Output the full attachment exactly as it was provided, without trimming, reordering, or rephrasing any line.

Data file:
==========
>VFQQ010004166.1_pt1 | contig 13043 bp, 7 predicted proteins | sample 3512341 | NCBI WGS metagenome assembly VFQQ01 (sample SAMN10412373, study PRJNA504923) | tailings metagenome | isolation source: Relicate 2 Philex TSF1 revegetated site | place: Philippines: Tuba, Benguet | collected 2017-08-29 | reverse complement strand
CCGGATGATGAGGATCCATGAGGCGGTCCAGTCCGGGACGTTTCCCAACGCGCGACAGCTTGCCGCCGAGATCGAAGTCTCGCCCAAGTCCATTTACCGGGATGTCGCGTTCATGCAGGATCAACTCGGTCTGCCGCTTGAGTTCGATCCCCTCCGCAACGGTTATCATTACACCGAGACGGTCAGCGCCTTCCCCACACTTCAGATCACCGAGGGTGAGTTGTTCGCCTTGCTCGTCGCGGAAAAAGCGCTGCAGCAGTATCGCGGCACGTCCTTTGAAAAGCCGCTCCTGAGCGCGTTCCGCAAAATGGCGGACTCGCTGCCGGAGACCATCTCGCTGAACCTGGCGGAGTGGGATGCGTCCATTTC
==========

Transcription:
>VFQQ010004166.1_pt1 | contig 13043 bp, 7 predicted proteins | sample 3512341 | NCBI WGS metagenome assembly VFQQ01 (sample SAMN10412373, study PRJNA504923) | tailings metagenome | isolation source: Relicate 2 Philex TSF1 revegetated site | place: Philippines: Tuba, Benguet | collected 2017-08-29 | reverse complement strand
CCGGATGATGAGGATCCATGAGGCGGTCCAGTCCGGGACGTTTCCCAACGCGCGACAGCTTGCCGCCGAGATCGAAGTCTCGCCCAAGTCCATTTACCGGGATGTCGCGTTCATGCAGGATCAACTCGGTCTGCCGCTTGAGTTCGATCCCCTCCGCAACGGTTATCATTACACCGAGACGGTCAGCGCCTTCCCCACACTTCAGATCACCGAGGGTGAGTTGTTCGCCTTGCTCGTCGCGGAAAAAGCGCTGCAGCAGTATCGCGGCACGTCCTTTGAAAAGCCGCTCCTGAGCGCGTTCCGCAAAATGGCGGACTCGCTGCCGGAGACCATCTCGCTGAACCTGGCGGAGTGGGATGCGTCCATTTC